“The congregation, and every communicant member of the congregation, holds:”
Confession Clause: Alternative
Three (Introductory Phrase)
“The Congregation, and every communicant member of the congregation, acknowledges and accepts, without reservation:”
Which Introductory Phrase to the Confession Clause would you prefer to include in the Constitution of your congregation? Ask yourself why you prefer one over the others.
Now let us ask specific questions about each of these Alternatives.
· Which Alternative best reflected the obligation of every Christian to be able to judge doctrine?
· Which Alternative best reflected a complete belief and trust in that which is to follow?
Now, with the above discussion of the Holy Scriptures in mind, consider the following examples of the first portion of the Confession Clause in the constitutions of local congregations.
Confession Clause: Alternative
One (Holy Scriptures)
“The Scriptures of the Old and New Testament as the written Word of God and the only rule and norm of faith and practice.”
Alternative Two (Holy Scriptures)
“The Canonical Books of the Old and New Testament as the revealed Word of God, verbally inspired, and the only rule and norm of life and faith.”
Alternative Three (Holy Scriptures)
“The Scriptures of the Old and New Testament as the inspired and inerrant Word of God and the only rule and norm of faith and practice.”
Alternative Four (Holy Scriptures)
“The Canonical Books of the Old and New Testament as the inspired Word of God and submits to them as the only trustworthy and reliable authority in all matters of faith and life.
Alternative Five (Holy Scriptures)
“The Canonical Books of the Old and New Testament as the revealed and inerrant Word of God, verbally inspired, and submits to them as the only infallible authority in all matters of faith and practice.”
Which of these Alternatives would you prefer? Again, ask yourself why you prefer one over the others.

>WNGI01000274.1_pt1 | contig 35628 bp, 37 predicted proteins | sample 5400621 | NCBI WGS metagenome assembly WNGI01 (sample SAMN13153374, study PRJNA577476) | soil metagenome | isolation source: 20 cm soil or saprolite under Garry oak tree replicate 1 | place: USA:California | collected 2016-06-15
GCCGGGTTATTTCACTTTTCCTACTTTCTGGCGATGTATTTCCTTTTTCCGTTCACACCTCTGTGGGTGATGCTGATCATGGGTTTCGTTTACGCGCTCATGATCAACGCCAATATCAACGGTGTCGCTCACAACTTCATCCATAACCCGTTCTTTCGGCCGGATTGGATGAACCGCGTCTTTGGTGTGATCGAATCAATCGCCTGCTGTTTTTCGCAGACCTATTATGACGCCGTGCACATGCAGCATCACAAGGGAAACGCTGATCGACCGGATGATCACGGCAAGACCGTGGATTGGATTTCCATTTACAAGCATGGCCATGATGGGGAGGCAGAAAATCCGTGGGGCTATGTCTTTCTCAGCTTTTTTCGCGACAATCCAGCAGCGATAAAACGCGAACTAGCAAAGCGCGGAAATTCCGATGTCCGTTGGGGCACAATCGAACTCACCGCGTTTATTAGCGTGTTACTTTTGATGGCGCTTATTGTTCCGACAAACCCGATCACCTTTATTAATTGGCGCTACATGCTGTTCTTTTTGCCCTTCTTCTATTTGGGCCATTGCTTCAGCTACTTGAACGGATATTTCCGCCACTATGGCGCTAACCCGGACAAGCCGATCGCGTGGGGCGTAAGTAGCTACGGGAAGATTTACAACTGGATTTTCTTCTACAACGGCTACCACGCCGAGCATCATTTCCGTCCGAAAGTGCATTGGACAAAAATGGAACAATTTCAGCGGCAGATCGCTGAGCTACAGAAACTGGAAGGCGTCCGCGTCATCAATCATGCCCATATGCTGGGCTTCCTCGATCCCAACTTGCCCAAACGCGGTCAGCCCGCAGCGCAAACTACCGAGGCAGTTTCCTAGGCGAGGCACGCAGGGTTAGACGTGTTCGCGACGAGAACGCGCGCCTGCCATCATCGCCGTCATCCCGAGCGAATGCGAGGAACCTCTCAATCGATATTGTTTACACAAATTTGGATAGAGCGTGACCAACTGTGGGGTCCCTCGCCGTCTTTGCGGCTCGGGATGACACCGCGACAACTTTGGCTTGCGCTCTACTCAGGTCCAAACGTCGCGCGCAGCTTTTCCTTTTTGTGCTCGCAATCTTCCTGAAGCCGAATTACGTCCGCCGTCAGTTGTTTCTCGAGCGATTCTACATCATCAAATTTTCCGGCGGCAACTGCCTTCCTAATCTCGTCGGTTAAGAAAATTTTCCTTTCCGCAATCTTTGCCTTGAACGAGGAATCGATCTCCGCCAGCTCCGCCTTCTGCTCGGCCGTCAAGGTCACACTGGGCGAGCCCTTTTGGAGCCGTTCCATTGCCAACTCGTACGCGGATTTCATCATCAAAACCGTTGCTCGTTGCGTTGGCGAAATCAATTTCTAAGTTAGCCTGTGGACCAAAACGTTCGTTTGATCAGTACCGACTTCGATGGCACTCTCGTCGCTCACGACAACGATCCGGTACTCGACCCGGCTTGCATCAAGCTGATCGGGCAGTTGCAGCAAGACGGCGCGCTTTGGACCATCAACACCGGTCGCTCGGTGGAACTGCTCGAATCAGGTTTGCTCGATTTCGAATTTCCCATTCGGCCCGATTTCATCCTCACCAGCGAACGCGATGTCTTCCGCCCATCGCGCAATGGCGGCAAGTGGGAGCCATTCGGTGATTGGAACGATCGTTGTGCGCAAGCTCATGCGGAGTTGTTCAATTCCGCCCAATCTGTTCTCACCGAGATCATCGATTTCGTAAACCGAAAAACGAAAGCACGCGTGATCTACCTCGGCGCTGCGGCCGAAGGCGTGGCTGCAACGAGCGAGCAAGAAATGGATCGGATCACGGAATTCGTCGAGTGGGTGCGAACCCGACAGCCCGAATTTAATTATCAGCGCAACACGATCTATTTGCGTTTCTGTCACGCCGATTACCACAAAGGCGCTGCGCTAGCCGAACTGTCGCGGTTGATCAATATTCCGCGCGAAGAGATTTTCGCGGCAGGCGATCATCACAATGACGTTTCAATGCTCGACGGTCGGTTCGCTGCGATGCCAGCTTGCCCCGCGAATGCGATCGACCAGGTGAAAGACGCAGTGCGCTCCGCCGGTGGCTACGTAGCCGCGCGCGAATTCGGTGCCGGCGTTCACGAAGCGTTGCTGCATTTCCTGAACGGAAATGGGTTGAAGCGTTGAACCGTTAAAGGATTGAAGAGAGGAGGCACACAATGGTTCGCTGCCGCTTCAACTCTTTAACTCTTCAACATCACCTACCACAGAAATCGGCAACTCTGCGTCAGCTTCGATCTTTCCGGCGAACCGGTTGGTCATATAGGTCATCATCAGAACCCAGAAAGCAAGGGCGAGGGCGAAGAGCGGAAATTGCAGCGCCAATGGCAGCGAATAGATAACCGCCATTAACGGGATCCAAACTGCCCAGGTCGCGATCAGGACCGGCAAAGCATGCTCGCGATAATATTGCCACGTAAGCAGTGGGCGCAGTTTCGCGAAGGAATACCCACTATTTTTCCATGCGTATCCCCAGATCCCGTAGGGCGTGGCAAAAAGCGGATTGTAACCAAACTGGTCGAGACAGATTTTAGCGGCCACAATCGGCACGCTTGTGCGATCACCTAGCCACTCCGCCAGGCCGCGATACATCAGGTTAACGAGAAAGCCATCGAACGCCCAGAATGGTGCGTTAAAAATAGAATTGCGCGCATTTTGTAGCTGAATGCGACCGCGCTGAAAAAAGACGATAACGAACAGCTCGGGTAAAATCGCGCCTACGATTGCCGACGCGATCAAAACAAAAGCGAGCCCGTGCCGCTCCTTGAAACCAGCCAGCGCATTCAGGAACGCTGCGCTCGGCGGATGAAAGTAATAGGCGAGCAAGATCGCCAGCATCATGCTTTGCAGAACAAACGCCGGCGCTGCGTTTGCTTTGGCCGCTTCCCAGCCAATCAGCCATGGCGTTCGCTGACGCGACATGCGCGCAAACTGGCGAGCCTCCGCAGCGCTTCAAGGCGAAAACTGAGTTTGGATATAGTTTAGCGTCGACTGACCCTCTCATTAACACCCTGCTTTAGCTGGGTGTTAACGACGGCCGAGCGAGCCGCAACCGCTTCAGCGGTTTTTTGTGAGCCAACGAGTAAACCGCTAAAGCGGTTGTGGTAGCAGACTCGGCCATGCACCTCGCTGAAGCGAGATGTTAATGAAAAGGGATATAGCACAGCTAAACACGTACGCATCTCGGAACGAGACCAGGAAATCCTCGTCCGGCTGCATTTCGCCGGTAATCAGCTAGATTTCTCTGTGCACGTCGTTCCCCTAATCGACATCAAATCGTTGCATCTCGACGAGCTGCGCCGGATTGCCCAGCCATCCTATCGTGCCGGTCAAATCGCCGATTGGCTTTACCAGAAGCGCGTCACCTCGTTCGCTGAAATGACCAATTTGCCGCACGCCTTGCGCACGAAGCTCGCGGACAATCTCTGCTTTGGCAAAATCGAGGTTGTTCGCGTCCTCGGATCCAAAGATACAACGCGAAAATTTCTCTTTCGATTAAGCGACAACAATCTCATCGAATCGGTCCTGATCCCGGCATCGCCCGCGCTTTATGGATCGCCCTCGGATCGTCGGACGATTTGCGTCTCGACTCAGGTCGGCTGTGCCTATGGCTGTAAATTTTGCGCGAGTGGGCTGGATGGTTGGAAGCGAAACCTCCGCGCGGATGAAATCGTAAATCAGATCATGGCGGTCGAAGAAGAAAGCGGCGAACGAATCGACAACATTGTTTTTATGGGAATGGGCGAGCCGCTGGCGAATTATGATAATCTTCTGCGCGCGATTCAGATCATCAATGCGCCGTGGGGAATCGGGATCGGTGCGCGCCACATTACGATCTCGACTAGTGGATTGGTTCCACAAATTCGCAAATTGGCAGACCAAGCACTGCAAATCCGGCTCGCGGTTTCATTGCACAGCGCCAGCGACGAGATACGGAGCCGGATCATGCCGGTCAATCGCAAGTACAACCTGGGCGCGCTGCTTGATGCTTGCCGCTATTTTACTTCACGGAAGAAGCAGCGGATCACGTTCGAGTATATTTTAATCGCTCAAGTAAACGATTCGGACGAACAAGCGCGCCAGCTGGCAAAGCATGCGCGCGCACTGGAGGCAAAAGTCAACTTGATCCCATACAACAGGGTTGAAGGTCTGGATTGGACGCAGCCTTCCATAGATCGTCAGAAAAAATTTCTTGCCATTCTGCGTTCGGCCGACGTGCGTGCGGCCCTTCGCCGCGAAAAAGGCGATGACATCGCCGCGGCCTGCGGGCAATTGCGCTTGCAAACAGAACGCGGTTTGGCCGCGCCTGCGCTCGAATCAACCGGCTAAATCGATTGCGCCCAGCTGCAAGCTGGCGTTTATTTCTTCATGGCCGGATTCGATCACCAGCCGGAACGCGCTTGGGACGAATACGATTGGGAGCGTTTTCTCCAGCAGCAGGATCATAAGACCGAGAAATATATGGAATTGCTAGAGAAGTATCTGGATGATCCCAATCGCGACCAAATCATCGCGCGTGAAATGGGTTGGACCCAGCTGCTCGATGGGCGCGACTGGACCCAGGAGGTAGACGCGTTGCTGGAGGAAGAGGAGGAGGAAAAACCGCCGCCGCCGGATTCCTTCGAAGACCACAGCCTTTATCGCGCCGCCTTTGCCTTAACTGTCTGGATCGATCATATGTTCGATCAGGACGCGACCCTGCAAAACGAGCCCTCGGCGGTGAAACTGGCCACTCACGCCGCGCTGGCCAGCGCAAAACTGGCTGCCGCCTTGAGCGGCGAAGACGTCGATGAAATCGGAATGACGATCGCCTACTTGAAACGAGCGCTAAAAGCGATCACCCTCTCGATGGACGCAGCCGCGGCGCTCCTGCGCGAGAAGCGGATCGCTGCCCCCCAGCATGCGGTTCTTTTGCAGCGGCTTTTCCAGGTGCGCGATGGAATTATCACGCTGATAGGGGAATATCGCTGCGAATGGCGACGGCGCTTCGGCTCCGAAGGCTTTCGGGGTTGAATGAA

Now let us ask specific questions about each of these Alternatives:
· Which Alternative best reflected the verbal inspiration of the Holy Scriptures?
· Which Alternative best reflected that it is the written words of the Holy Scriptures that are verbally inspired?
· Which Alternative best reflected the formal principle of Lutheran theology?
· Which Alternative best defined what books are included within the Old and New Testaments?
No one outgrows the Holy Scriptures nor is removed from the obligation and privilege to confess faith in the Person and work of Christ Jesus. As I have previously stated, I consider the constitution of the local congregation to be first an instrument for proclaiming and teaching God’s Word. Therefore, everything within the constitution should certainly be derived from and tested against this Clause.
The Confession Clause, Part II.
Mr. Harvey is an attorney practicing in Houston,
Texas, USA, a member of Zion Lutheran Church, Tomball, Texas and was the
lay representative on the Committee on Constitutions and Bylaws of the
Texas District, LCMS, 2001-2003. The
views expressed herein are Mr. Harvey’s personal thoughts and opinions,
and are not meant to represent the position of the Committee on
Constitutions and Bylaws of the Texas District, LC-MS.
 Handbook of the Lutheran Church – Missouri Synod 2001 edition, ©2001 The Lutheran Church – Missouri Synod, Page 6.
 Handbook, Page 7.
 An excellent discussion of the teachings of the various church bodies can be found in The Religious Bodies of America, Fourth Edition F.E. Mayer, © CPH 1954, 1956, 1958, 1961.
 Note the present tense used in the quotation.
 2Tim. 3:16; 2Pet. 1:21
 I strongly recommend that everyone read, at the least, the section on the Holy Scriptures found in Christian Dogmatics, Volume I, by Francis Pieper, D.D., Concordia Publishing House, St. Louis, Mo., 1950, p.p. 193 ff, or every Congregation offer an adult Bible Class based thereon. Statements in this article concerning the Holy Scriptures are derived there from. In addition, I recommend a study of the development of the Biblical Canon, including the “Homologoumena” and the “Antilegomena”. Studies will learn from such a study that certain New Testament books were universally accepted, while the authenticity of others was doubted. Such doubtful books cannot serve as the basis for any doctrine. Such matters are, of course, beyond the scope of this article.